OpenLegacy Gets a $20 Million Strategic Investment

Innovative Technology Gives Legacy System Users a Fast Path to API Creation

In February, before the bottom dropped out of the market and COVID-19 became part of our everyday lives, Princeton-based OpenLegacy, a company with a unique solution that allows large enterprises to leverage their older mainframes for services both on premises and on the cloud, received a $20 million strategic investment from Tokyo-based SBI Holdings.

This is in addition to a funding round in 2018 that brought in $30 million. The company used the $30 million to refine its tools and to expand in the United States and in the rest of North America. The additional funding will be used to expand in Asia.

According to information supplied by the company, OpenLegacy’s solution reduces the time, cost and risk normally associated with digital transformation by connecting directly to legacy systems, automatically generating microservice-based APIs, and deploying on a customer’s premises or in the cloud. Additionally, OpenLegacy reduces the total cost of ownership by bypassing layers of middleware, and delivers digital services without changing the back-end legacy system.

NJTechWeekly.com spoke to Hans Otharsson, chief customer success officer at OpenLegacy, who has been with the company for much of the time since it was founded, in 2012.

The company is in the Princeton area to be close to customers, Otharsson told us. New Jersey, as a large technology infrastructure space, is a “hotbed for the kinds of systems” that OpenLegacy is dealing with, he added. A lot of companies located in New Jersey and in neighboring states rely on legacy systems, including insurance companies, large financial institutions and pharmaceutical firms, as well as state and local government agencies.

Mainframes do a fantastic job in what they are supposed to do. “They are very, very fast and very secure,” he said. “And they are the heart–lung machine of a lot of organizations because of those factors. But mainframes don’t necessarily play well with others.”

To Otharsson, “others” includes the channel market. In all industries these days, there is a lot of integration between companies, within supply chain management and between vendors and suppliers or compliancy organizations. All that integration involves one system talking to another system, updating a third system and so on, he explained.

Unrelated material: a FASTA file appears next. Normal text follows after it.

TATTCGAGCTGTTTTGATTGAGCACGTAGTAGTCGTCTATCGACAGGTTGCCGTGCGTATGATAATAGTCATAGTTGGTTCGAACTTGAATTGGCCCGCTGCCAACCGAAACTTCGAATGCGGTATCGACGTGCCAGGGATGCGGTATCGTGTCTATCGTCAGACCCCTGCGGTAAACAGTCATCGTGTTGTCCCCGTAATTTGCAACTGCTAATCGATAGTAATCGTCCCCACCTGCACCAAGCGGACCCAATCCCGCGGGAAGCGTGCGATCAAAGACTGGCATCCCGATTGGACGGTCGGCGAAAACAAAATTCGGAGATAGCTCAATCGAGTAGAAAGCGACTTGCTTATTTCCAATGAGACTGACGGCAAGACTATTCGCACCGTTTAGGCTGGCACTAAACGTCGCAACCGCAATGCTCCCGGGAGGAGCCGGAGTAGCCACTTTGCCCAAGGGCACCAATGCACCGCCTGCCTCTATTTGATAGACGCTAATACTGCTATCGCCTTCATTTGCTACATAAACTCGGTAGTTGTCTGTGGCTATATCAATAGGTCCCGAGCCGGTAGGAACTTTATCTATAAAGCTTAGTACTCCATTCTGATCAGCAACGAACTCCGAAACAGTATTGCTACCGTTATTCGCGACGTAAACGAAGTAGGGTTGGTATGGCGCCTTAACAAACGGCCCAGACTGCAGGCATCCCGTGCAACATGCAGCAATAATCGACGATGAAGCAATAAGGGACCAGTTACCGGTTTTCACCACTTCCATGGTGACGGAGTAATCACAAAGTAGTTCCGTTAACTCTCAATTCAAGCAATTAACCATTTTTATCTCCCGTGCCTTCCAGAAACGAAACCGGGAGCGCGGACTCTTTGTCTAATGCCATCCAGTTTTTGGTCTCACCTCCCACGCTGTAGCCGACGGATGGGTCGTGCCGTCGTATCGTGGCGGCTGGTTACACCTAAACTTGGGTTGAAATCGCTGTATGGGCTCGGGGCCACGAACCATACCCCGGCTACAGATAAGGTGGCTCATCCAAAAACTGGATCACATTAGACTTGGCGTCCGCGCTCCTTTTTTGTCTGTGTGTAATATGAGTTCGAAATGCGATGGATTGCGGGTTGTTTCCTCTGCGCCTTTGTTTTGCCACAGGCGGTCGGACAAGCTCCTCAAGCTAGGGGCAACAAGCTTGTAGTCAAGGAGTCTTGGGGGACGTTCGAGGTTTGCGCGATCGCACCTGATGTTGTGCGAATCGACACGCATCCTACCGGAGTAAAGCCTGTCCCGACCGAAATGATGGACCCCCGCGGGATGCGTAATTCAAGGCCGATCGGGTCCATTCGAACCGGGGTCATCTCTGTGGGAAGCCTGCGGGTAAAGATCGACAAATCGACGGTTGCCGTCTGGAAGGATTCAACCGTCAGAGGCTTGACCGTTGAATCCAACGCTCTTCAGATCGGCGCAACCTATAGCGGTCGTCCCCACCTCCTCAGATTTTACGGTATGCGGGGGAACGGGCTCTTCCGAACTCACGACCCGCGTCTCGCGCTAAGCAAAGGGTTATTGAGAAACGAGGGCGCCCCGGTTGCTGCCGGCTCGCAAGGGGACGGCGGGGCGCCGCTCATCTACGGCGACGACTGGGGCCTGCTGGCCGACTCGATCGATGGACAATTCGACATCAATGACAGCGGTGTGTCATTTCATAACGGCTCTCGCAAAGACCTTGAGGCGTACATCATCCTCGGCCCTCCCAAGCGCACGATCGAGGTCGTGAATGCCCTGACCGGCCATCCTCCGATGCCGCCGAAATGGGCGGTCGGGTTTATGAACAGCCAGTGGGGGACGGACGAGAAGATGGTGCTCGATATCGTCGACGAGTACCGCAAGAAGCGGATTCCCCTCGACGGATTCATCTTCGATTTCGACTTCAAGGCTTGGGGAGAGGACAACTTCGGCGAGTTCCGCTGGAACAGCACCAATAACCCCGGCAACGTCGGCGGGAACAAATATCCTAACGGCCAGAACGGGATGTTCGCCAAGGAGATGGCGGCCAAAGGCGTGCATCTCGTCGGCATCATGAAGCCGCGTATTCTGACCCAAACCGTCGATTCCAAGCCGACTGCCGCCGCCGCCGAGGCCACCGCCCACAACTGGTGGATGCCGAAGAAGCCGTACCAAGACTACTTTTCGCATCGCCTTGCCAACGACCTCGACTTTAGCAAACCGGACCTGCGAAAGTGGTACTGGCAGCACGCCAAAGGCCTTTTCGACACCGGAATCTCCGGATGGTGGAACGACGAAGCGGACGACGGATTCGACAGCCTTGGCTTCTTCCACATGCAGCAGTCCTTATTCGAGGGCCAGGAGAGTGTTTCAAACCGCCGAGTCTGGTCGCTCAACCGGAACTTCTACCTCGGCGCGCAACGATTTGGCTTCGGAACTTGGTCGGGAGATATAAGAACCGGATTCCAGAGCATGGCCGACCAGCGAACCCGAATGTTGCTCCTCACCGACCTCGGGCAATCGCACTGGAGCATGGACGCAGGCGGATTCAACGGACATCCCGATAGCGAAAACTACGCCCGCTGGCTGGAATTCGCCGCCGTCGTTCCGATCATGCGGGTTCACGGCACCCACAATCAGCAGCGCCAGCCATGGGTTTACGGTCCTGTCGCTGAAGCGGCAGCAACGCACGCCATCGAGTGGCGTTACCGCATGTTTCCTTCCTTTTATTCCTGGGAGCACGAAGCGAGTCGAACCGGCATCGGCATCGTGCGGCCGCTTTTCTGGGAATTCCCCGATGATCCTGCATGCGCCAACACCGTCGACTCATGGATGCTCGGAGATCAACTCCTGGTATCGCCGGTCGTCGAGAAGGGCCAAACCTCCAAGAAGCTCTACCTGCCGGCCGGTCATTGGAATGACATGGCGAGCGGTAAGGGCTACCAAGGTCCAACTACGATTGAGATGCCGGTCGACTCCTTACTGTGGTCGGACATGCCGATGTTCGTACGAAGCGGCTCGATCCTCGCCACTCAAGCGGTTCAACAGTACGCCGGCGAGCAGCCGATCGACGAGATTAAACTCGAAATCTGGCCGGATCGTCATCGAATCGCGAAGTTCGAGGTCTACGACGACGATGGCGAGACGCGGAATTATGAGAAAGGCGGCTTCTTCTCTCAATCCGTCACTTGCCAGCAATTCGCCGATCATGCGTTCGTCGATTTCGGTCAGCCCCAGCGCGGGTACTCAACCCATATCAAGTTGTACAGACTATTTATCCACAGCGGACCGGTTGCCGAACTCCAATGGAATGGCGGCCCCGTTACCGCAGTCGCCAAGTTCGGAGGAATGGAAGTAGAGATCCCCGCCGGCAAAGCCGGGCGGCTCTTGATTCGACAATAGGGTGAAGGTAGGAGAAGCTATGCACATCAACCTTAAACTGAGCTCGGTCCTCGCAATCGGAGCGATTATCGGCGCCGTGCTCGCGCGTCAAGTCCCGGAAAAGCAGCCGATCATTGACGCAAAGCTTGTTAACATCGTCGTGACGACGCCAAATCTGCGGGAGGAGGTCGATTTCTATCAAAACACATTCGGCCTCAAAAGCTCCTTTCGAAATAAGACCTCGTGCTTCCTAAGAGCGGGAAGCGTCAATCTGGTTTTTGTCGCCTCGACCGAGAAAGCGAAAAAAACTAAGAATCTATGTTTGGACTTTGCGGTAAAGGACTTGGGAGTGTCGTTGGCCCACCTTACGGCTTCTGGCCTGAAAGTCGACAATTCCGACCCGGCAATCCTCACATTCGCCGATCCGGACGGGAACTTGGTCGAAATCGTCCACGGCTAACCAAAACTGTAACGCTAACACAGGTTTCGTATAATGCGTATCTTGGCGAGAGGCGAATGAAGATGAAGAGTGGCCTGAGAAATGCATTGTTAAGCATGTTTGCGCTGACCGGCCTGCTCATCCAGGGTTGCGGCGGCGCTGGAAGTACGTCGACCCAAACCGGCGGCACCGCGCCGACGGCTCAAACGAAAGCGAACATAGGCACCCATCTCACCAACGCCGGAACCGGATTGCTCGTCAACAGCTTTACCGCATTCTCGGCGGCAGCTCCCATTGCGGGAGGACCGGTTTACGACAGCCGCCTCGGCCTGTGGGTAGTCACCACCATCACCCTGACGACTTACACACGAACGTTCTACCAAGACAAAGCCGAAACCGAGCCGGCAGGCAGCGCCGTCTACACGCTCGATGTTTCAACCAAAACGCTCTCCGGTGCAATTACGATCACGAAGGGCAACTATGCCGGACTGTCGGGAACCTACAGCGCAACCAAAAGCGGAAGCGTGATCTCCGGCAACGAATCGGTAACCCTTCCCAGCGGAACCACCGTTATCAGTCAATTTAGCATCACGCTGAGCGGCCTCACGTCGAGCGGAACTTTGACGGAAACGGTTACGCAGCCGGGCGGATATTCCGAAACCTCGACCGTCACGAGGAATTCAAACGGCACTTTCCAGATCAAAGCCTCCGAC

“Fundamentally, what they’ve done is just built more layers around their technology… around their system of record.”

Hans Otharsson, OpenLegacy

Over the past 20 or 30 years, a lot of large organizations claimed to have solved the problem by installing a message broker, or an enterprise service bus (ESB), or service-oriented architecture (SOA) on top of the legacy systems, he continued. “Fundamentally, what they’ve done is just built more layers around their technology… around their system of record. And then what they’ve also done is that, because that legacy system of record was just so complicated, so difficult, the IT people are now unhappy as they’ve been kept as caretakers of their legacy technology, and can no longer be innovators.”

He said that “at Facebook or Google, they make 5,000 changes to their production environment a day. It’s all about moving quickly. Failing small, failing fast, right? But they keep moving. You talk that way to a legacy shop, and they are going to start crying.”

Otharsson noted that a simple application, such as taking a photo of a check and depositing it into an account, can take as much as 18 months to execute when companies use traditional methods. OpenLegacy is about eliminating all that complexity, “making it simple from an integration perspective, via a microservice. It is really an API saying, ‘Give me this, I’m going to give you this back.’ And if I can cut through all those layers, I can save all that time [for] that innovation manager at that bank who wants to take pictures of checks in five days,” not 18 months. “That in itself is a fundamental change in how that bank thinks and how it works.”

Otharsson explained to us how the company’s tool works. Basically, it automates this generation of integration. “We tell a customer, ‘You want to expose deposits? Send us that COBOL program, that assembler program, those copybooks.’ We put it through our tool to be able to understand how that application thinks and talks. Once we understand, we can generate the API in the microservice,” he said.

“I have customers now that are generating five to 10 APIs per week, when it used to take them six months for one.”

Open Legacy has six employees in New Jersey and a worldwide employee count of more than 100 employees. About half of the management team is in New Jersey. Additionally, Romi Stein, the company’s CEO and cofounder and Roi Mor, the company’s CTO and cofounder, are based in Israel.

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